‘The knights who left decided that the treasure was cursed. They wanted to return it, but one night the whole castle just disappeared without a trace.
No one knew what happened to it, or the knights, or their pile of treasure. I reckon they all fought each other to little pieces, then they rotted and their eyes fell out and now their skellingtons guard the treasure from anyone who comes looking for it.’
(Knights And Bikes by Gabrielle Kent. P23.)
Penfurzy Island is the best home in the world. There’s a scrapyard, a tor and a not-so-busy caravan park where Demelza lives. When another girl appears in the middle of the night, Demelza is determined to prove that exciting things do happen on Penfurzy, starting with the legend of the Penfurzy Knights and their missing treasure.
Then Demelza’s Dad makes a terrible announcement: he is going to sell the caravan park.
Can Demelza, her new friend Nessa and Honkers the goose find the treasure in time to save the caravan park? Who is Nessa anyway, and what is she doing on Penfurzy? Action and adventure and foam swords abound in this Retro-adventure.
Remember the games you played between five and eleven-or-so? The ones where you and your friends could take on anything with a weapon (be it a toy sword, invisible ray-gun or silly string), transport (skateboard, bike or scooter) and a pinch of imagination. Knights And Bikes conjures up those games in a way which will make adult readers nostalgic. The best part of all? The Penfurzy Knights are real.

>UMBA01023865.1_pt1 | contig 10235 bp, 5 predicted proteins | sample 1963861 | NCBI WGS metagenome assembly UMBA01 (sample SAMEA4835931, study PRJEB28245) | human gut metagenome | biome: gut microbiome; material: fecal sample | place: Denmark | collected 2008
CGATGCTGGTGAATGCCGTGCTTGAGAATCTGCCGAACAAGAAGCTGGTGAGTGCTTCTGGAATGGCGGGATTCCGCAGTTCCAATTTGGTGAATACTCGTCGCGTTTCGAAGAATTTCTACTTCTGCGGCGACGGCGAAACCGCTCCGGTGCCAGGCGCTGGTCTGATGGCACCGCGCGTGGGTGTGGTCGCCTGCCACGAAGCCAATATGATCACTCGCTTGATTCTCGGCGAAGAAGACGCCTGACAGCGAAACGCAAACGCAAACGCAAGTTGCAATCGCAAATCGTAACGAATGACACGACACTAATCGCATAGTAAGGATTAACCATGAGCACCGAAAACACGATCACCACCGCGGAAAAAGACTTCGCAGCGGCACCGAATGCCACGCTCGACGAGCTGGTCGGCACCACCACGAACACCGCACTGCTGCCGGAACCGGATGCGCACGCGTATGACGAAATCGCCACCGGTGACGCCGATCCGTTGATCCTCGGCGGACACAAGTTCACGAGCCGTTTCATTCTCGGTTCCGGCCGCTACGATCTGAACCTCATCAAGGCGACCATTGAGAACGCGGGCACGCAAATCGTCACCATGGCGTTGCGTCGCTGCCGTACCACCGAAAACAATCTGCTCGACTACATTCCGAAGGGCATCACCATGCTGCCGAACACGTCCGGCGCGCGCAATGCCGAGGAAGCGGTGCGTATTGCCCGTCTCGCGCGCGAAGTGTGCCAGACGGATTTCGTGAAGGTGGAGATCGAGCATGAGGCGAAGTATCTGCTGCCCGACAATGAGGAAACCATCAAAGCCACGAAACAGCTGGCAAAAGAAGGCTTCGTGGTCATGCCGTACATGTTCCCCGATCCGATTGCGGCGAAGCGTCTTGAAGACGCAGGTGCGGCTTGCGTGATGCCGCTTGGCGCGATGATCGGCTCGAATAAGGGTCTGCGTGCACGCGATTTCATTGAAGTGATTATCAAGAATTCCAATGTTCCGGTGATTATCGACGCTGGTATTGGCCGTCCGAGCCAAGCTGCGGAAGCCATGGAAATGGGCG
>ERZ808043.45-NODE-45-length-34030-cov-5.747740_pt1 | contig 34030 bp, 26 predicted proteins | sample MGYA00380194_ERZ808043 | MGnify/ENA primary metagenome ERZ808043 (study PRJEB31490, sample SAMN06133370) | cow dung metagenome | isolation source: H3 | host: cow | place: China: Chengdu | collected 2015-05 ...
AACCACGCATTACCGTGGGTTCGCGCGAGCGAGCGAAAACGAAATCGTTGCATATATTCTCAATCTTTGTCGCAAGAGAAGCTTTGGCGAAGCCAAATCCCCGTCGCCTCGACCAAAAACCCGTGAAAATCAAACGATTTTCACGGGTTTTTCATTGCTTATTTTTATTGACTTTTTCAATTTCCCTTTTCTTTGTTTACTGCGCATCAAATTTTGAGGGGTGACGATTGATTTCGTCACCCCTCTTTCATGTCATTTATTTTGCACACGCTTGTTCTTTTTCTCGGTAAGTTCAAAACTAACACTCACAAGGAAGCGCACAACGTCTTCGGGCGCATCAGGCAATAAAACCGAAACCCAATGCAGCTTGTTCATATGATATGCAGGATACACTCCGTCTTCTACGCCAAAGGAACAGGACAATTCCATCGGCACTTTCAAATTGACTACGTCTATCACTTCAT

I loved the realistic setting. Lots of quest narratives are about children taken out of the ordinary. Children with special powers or equipment or all-powerful mentors. Nessa and Demelza are ordinary kids with a slice of attitude. They know they can do anything if only they pedal the fastest.
The story is set in the 1980s – a move which will be popular with many parents of current middle-grade readers. Novice writers are often told that children aren’t interested in the recent past. The advice is not to lose sight of modern childhood in favour of your own. I’ve always found this a pity – children are generally receptive and open to stories set in other periods of history and I think it is important for children to be able to place their special adults on a timeline and to understand what made their childhoods different.
I also liked that the nostalgia wasn’t rose-tinted. The bad (see the chain-smoking worker) is shown alongside the brilliant.
Knights Of is a brand-new publisher whose list for 2019 is looking very exciting. They are on a mission to publish voices which are underrepresented in children’s publishing, and they’ve already found some fabulous and exciting stories. Knights And Bikes was longlisted for the Blue Peter award and I’m we’ll hear more from this publisher in the near future.